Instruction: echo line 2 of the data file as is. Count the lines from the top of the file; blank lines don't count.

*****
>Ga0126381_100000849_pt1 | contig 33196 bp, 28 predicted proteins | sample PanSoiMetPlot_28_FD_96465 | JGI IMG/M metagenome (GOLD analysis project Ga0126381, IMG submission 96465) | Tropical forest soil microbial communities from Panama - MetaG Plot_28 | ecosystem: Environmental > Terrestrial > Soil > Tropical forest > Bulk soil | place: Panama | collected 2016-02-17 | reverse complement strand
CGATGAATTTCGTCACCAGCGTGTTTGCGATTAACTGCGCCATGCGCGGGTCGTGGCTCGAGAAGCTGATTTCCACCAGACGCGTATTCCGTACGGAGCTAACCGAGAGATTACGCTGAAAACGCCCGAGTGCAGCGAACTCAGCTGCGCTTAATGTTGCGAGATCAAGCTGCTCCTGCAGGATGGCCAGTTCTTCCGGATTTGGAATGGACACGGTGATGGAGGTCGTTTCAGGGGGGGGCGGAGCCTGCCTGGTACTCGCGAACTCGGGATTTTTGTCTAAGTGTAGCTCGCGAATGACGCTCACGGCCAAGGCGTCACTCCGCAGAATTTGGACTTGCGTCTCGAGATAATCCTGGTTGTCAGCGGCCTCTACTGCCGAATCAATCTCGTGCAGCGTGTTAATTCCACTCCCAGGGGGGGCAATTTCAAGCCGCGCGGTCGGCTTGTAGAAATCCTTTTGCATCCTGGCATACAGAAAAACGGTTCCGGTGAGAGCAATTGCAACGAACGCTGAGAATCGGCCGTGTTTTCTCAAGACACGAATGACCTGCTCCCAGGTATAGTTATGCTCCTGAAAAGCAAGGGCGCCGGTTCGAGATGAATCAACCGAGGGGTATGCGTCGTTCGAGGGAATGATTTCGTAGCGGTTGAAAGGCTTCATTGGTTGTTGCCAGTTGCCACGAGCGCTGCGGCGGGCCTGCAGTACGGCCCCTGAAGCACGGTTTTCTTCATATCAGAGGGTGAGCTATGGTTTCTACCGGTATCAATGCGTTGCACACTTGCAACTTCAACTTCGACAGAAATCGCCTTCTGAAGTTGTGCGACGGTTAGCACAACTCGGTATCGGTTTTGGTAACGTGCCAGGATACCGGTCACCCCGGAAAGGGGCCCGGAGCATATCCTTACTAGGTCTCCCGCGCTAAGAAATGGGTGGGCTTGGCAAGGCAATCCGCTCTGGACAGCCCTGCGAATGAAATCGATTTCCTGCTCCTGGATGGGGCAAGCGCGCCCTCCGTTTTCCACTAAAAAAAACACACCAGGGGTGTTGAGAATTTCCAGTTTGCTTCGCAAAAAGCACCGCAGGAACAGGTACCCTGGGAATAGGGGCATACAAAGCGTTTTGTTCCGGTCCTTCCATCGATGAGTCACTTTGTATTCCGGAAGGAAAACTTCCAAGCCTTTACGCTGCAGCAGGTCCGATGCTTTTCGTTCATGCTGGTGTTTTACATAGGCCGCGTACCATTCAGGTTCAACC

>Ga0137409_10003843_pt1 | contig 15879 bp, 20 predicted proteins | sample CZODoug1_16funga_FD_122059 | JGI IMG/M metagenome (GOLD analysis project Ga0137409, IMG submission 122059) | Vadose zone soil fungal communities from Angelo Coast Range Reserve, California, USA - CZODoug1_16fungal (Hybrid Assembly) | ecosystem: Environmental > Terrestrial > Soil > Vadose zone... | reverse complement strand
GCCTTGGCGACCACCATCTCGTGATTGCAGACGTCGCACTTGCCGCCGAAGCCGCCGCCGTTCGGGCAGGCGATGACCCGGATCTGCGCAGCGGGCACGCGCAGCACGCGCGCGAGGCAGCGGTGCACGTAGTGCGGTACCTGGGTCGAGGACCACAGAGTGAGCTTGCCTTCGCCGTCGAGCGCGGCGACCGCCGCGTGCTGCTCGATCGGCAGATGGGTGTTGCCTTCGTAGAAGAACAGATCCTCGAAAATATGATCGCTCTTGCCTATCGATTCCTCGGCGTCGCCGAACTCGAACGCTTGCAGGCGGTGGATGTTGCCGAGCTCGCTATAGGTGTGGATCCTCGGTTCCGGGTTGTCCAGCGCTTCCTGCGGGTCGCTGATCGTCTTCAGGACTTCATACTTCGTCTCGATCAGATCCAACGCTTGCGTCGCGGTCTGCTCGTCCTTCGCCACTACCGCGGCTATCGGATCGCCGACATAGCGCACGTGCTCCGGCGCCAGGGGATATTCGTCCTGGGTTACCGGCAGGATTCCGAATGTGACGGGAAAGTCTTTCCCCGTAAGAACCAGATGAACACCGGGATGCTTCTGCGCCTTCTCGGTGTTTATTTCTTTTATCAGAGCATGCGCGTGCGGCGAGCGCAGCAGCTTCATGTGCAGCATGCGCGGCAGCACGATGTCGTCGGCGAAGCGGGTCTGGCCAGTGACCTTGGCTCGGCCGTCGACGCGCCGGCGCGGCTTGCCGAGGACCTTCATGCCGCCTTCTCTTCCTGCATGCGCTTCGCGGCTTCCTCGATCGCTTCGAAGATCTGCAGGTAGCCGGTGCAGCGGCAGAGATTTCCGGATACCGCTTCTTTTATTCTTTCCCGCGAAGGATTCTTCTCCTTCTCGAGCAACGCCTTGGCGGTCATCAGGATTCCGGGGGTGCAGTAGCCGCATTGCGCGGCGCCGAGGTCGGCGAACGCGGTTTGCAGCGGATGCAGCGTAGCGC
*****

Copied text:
CGATGAATTTCGTCACCAGCGTGTTTGCGATTAACTGCGCCATGCGCGGGTCGTGGCTCGAGAAGCTGATTTCCACCAGACGCGTATTCCGTACGGAGCTAACCGAGAGATTACGCTGAAAACGCCCGAGTGCAGCGAACTCAGCTGCGCTTAATGTTGCGAGATCAAGCTGCTCCTGCAGGATGGCCAGTTCTTCCGGATTTGGAATGGACACGGTGATGGAGGTCGTTTCAGGGGGGGGCGGAGCCTGCCTGGTACTCGCGAACTCGGGATTTTTGTCTAAGTGTAGCTCGCGAATGACGCTCACGGCCAAGGCGTCACTCCGCAGAATTTGGACTTGCGTCTCGAGATAATCCTGGTTGTCAGCGGCCTCTACTGCCGAATCAATCTCGTGCAGCGTGTTAATTCCACTCCCAGGGGGGGCAATTTCAAGCCGCGCGGTCGGCTTGTAGAAATCCTTTTGCATCCTGGCATACAGAAAAACGGTTCCGGTGAGAGCAATTGCAACGAACGCTGAGAATCGGCCGTGTTTTCTCAAGACACGAATGACCTGCTCCCAGGTATAGTTATGCTCCTGAAAAGCAAGGGCGCCGGTTCGAGATGAATCAACCGAGGGGTATGCGTCGTTCGAGGGAATGATTTCGTAGCGGTTGAAAGGCTTCATTGGTTGTTGCCAGTTGCCACGAGCGCTGCGGCGGGCCTGCAGTACGGCCCCTGAAGCACGGTTTTCTTCATATCAGAGGGTGAGCTATGGTTTCTACCGGTATCAATGCGTTGCACACTTGCAACTTCAACTTCGACAGAAATCGCCTTCTGAAGTTGTGCGACGGTTAGCACAACTCGGTATCGGTTTTGGTAACGTGCCAGGATACCGGTCACCCCGGAAAGGGGCCCGGAGCATATCCTTACTAGGTCTCCCGCGCTAAGAAATGGGTGGGCTTGGCAAGGCAATCCGCTCTGGACAGCCCTGCGAATGAAATCGATTTCCTGCTCCTGGATGGGGCAAGCGCGCCCTCCGTTTTCCACTAAAAAAAACACACCAGGGGTGTTGAGAATTTCCAGTTTGCTTCGCAAAAAGCACCGCAGGAACAGGTACCCTGGGAATAGGGGCATACAAAGCGTTTTGTTCCGGTCCTTCCATCGATGAGTCACTTTGTATTCCGGAAGGAAAACTTCCAAGCCTTTACGCTGCAGCAGGTCCGATGCTTTTCGTTCATGCTGGTGTTTTACATAGGCCGCGTACCATTCAGGTTCAACC